The 4-2-5 is one of the more popular defenses used by defensive coordinators over the last ten years to stop the spread offense.
The 4-2-5 defense has four defensive linemen, two linebackers, and five defensive backs. This defensive scheme is designed to be balanced to stop both the run and pass.
In this article, we’re going to show you how you can properly install the 4-2-5 and everything you need to know to run a successful defense.
The 4-2-5 Defense scheme allows defensive coordinators to be balanced in stopping the run while also having enough defensive backs on the field to cover the pass.
The scheme is unique because it puts more players into the field and uses fewer players to cover the boundary.
The term field refers to the part of the field with more space. The boundary is the side of the field that has less space. Due to the uneven landscape of a football field, one side will always have more yardage than the other side.
Positions In The 4-2-5 Defense
4 Defensive Lineman: These guys are the ones that attack the offensive line. They’re required to be quick and strong, decide what to do, and fit in with their linemen for a good push.
The defensive lineman should have a great first step and use their hands well. The defensive lineman is often separated by two defensive ends and two defensive tackles.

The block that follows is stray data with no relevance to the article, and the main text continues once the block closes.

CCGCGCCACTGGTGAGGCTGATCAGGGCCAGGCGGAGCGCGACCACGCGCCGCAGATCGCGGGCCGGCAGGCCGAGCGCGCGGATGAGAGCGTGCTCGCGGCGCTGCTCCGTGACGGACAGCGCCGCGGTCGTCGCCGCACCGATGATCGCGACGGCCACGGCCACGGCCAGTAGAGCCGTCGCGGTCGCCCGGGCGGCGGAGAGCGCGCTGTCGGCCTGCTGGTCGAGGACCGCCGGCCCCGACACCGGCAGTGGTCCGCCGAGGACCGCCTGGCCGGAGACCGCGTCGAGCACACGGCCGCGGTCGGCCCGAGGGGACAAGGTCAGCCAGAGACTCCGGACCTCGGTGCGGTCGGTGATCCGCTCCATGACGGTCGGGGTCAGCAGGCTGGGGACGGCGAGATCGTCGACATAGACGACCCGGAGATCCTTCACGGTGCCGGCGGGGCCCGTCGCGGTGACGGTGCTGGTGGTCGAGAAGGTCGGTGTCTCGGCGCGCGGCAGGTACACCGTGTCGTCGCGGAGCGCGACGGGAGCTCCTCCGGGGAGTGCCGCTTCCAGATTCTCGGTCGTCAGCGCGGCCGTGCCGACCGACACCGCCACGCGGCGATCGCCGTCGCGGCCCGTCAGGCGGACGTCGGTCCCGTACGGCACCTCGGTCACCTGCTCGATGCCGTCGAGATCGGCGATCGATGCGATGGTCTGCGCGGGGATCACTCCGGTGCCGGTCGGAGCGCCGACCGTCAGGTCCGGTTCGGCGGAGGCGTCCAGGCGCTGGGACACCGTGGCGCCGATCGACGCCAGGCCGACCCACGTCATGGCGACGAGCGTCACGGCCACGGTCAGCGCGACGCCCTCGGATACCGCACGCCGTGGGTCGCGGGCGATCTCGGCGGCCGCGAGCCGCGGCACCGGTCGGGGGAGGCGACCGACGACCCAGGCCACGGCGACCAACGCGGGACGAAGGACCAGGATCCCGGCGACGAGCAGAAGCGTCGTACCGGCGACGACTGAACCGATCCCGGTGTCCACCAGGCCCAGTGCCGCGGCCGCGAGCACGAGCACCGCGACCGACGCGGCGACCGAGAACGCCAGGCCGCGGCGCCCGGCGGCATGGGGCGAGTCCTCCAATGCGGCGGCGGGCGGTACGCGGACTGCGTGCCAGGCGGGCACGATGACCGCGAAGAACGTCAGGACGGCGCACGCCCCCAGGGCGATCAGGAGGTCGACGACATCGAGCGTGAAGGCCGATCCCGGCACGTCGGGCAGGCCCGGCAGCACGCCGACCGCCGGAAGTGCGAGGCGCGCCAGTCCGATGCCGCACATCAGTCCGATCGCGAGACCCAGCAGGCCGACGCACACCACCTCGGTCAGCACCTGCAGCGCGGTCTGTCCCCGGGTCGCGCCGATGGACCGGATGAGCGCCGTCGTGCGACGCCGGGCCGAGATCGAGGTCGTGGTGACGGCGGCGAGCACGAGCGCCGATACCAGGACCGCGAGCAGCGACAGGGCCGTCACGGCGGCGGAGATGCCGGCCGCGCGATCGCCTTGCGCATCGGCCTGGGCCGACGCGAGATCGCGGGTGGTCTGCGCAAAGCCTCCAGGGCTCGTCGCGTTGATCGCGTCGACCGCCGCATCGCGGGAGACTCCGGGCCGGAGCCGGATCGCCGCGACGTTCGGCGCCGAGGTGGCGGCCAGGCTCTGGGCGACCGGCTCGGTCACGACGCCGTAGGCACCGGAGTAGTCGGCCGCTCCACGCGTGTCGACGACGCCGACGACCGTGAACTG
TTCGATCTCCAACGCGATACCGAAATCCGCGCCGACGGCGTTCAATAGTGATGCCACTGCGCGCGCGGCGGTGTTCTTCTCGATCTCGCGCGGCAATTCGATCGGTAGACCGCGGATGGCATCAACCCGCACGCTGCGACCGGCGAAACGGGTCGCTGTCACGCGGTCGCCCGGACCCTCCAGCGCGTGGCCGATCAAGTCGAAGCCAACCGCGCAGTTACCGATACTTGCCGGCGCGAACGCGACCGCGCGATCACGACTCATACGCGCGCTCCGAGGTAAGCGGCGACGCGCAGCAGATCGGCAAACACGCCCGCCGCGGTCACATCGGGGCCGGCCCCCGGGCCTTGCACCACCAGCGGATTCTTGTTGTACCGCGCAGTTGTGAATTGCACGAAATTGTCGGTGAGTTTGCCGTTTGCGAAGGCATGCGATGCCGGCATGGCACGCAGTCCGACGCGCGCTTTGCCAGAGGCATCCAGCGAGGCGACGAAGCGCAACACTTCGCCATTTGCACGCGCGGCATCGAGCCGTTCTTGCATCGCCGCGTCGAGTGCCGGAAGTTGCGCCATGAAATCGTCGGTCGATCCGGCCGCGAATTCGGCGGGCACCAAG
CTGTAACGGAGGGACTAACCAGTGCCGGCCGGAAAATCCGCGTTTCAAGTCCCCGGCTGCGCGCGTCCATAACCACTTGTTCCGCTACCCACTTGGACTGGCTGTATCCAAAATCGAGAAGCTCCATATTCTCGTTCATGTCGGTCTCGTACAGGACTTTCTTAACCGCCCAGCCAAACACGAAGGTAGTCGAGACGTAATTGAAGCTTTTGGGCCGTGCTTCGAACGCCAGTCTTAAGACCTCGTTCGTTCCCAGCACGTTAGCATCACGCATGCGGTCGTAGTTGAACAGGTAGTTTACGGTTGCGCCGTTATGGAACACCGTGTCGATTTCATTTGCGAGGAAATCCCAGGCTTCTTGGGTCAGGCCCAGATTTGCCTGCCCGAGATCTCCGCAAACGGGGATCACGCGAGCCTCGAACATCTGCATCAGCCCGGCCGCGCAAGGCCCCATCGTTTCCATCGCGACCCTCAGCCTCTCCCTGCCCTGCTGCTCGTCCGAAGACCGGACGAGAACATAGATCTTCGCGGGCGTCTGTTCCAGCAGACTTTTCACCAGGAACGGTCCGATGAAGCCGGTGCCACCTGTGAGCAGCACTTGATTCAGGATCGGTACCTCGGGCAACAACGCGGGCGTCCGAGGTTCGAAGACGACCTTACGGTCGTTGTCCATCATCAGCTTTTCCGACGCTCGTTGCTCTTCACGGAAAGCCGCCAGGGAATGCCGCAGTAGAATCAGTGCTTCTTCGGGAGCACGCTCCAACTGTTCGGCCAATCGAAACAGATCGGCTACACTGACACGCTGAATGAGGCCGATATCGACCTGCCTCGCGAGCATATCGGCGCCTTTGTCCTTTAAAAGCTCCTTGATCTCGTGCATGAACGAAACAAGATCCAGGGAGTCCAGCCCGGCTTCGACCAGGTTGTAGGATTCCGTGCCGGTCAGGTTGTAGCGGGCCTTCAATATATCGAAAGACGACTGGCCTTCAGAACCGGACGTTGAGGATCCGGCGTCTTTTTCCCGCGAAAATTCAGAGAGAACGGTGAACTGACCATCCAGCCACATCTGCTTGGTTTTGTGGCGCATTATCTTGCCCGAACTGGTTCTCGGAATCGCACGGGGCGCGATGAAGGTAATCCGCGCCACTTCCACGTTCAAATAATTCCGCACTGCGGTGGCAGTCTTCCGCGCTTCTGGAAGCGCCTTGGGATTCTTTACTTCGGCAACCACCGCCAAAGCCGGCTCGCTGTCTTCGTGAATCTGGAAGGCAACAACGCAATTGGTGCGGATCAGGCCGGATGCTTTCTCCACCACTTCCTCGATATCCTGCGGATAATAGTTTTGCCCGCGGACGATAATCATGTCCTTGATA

2 Linebackers: Linebackers are usually best at playing the run, but they can also play passing downs. Linebackers must be able to bend, run and cover receivers in man coverage as well as blitzing.
They don’t need to have the great pass-rushing ability, but they need speed so that when they blitz, you can throw the ball over them if needed. These two linebackers are often referred to as Sam & Mike.
5 Defensive Backs: The five defensive backs in the 4-2-5 defense are broken down by two cornerbacks, two safeties, and one hybrid player known as the Jack (or dollar). These players are responsible for both the run and the pass, not just covering the pass.
How To Install The 4-2-5 Defense
In this section, we will show you how you can install the 4-2-5 defense. We will break down each position and give you ideas on installing it for your team best.
Defensive Line In The 4-2-5
Starting with the defensive line, you need first to determine the names of the defensive lineman. Many coaches will have a tackle and a nose for the interior lineman.